What’s the Proper Tax Treatment for Intangible Assets?
Intangible assets have become increasingly vital to the value of many companies. While their benefits may be obvious to business owners, their tax treatment often isn’t. Taxpayers may be surprised by the expansive IRS definition of “intangible asset” and the impact it can have on their tax bills.
For tax purposes, the term “intangible asset” extends beyond goodwill and intellectual property rights, such as patents, trademarks and copyrights. Under federal tax regulations, the term also can include:
- Ownership and financial interests,
- Debt instruments,
- Endowment, annuity and insurance contracts,
- Nonfunctional currency,
- Customer lists, and
- Computer software.
Intangible assets can be either created or acquired. This factor may affect an asset’s tax treatment.
Business expenses are generally treated one of three ways under the tax laws and regulations. They’re:
- Immediately deductible in the year incurred,
- Capitalized and deducted over time, or
- Capitalized without any deduction allowed.
Typically, businesses are required to capitalize amounts paid to:
- Acquire or create an intangible asset,
- Create or enhance an intangible asset that’s “separate and distinct” from a business,
- Create or enhance certain future benefits (meaning benefits beyond the year the cost is incurred) that the IRS has identified as requiring capitalization, and
- Facilitate the acquisition or creation of an intangible (such as legal and accounting fees paid to investigate or pursue a transaction).
The IRS casts a wide net as far as costs that fall within these categories. For example, the list of costs related to created intangibles that must be capitalized includes:
- Prepaid expenses, such as rent or insurance,
- Memberships and privileges, such as certifications,
- Costs of trademarks, copyrights, permits, and business and professional licenses, and
- Amounts paid to other parties to create, originate, enter into, renew or renegotiate certain financial interests.
- Capitalized costs become part of a created intangible asset’s tax basis.
There are some important exceptions to the capitalization requirement. For example, certain expenses don’t need be capitalized if you spend $5,000 or less in total. The so-called “12-month rule” is another exception. Under that rule, capitalization generally isn’t required for amounts paid to create, or facilitate the creation of, any right or benefit that doesn’t extend beyond the earlier of:
- 12 months after the first date on which the taxpayer realizes the right or benefit, or
- The end of the tax year after the tax year in which the payment is made.
Important: The 12-month rule doesn’t apply to amounts paid to create financial interests or amortizable Section 197 assets.
Sec. 197 Assets
Internal Revenue Code Section 197 allows for cost recovery of expenses related to certain intangible assets. It’s generally limited to intangibles that are acquired, usually as a part of the acquisition of a business in an asset purchase transaction. Such assets include:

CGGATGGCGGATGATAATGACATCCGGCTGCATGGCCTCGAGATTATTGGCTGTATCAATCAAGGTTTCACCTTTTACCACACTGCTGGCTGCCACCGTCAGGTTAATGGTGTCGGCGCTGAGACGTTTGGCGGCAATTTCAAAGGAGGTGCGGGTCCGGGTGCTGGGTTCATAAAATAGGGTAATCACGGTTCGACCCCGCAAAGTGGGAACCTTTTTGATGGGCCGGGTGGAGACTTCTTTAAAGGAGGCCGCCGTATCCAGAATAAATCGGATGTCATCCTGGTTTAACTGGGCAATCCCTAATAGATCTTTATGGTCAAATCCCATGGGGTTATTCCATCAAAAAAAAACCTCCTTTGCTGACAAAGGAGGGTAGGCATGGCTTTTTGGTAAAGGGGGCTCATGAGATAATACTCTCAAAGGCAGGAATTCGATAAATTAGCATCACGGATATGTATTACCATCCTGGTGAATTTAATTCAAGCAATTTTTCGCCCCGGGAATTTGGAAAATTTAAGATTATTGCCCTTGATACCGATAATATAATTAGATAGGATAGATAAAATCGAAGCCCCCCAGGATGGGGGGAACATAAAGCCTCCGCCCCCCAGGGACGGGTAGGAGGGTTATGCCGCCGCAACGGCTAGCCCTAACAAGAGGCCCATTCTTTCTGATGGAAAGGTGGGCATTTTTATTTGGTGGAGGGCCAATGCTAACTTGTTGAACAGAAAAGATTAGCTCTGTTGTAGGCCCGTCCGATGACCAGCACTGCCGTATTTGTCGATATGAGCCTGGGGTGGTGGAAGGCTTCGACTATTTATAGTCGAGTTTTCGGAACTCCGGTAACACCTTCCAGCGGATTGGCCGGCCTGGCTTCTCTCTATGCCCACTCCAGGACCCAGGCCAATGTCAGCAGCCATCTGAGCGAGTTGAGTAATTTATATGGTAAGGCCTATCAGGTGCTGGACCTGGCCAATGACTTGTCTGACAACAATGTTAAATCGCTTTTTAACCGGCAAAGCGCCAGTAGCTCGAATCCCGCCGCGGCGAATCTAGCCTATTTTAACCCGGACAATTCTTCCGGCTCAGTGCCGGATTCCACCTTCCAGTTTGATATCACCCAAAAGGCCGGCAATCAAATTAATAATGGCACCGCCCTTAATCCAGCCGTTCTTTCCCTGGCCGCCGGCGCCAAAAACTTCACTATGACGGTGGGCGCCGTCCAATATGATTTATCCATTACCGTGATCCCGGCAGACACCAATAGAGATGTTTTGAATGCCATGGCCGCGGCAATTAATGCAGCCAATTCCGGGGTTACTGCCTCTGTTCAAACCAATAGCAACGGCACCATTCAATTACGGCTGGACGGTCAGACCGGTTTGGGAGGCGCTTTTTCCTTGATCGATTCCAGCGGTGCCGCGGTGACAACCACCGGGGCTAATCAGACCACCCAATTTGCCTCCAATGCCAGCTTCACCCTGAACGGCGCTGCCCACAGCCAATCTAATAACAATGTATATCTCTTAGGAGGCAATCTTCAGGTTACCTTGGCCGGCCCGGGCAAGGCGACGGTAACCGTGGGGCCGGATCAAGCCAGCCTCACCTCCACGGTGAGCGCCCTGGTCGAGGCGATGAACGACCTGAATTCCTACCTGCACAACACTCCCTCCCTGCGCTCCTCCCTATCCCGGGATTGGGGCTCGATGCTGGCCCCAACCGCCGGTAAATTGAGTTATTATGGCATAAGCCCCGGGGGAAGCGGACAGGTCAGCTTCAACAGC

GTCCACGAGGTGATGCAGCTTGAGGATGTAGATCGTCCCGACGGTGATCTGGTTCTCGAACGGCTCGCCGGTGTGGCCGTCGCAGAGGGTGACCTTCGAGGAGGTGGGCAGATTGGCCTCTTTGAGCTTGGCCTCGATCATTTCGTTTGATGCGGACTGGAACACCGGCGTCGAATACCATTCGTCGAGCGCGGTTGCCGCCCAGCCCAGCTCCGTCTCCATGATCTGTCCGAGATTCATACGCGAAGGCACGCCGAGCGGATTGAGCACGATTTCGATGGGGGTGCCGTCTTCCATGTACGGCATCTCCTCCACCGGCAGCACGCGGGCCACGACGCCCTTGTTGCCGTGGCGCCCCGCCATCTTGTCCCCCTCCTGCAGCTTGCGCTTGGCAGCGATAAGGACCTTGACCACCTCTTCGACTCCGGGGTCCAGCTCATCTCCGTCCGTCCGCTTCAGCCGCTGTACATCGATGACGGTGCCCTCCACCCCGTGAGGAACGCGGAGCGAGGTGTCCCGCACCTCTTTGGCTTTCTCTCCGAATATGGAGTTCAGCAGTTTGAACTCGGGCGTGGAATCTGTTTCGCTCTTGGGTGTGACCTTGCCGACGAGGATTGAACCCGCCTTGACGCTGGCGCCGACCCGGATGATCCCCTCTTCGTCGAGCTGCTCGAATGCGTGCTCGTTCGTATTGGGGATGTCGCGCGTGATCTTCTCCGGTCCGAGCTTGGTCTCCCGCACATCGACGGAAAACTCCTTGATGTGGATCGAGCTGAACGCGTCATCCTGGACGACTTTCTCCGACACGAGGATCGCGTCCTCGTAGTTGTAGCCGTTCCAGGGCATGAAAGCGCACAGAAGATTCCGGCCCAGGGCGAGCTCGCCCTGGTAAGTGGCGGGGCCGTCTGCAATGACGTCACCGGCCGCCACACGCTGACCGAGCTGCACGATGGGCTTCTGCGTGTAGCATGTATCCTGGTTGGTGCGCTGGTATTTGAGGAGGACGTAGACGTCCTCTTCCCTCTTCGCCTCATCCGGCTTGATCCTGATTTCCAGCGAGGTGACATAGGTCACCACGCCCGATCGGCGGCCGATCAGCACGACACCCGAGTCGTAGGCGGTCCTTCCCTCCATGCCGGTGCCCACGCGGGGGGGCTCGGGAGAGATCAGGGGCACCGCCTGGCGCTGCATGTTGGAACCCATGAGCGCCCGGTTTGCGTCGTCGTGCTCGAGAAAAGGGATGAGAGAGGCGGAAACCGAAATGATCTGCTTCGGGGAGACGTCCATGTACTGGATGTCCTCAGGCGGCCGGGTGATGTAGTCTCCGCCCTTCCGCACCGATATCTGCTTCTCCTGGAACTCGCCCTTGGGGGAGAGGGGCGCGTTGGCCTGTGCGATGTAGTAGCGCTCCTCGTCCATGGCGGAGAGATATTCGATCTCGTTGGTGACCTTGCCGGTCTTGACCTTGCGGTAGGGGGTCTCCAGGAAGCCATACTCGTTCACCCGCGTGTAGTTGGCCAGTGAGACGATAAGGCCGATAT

- Going concern value,
- Workforces in place,
- Information bases, such as business records, operating systems and customer lists, and
- Patents, copyrights, formulas, designs and other “know-how.”
Sec. 197 also applies to self-created intangible assets that aren’t part of a business acquisition. This could include:
- Licenses, permits or other government-granted rights,
- Noncompete agreements related to the acquisition of a business interest, and
- Franchises, trademarks and trade names.
If you license or contract for the use of a Sec. 197 intangible, it’s considered to be a Sec. 197 intangible, too.
Sec. 197 applies only if you hold the asset as part of your business or in another for-profit activity. Generally, the provision requires you to ratably amortize the capitalized costs of covered intangibles over 15 years, regardless of the asset’s useful life. The amortization period typically begins with the later of:
- The month the intangible asset is acquired, or
- The month the business or income-producing activity begins.
If you pay an amount that increases the asset’s basis during the 15-year period, you must amortize that amount over the remainder of the period. This treatment begins with the month the basis increases. In addition, you can’t claim any other depreciation or amortization deduction for an amortizable Sec. 197 intangible.
Other Recovery Options
An intangible asset that isn’t an amortizable Sec. 197 intangible might qualify for depreciation under other tax code provisions that typically require a straight-line depreciation over the asset’s useful life. In certain circumstances, a safe harbor will allow a taxpayer to treat an intangible asset as having a useful life of 15 years.
For some intangibles, tax law will specify the depreciation period. For example, the depreciation period for computer software generally is 36 months.
The tax rules for intangible assets are complicated and riddled with potential pitfalls for the unwary. Kirsch CPA Group can help you avoid mistakes that can put you in the crosshairs of the IRS.
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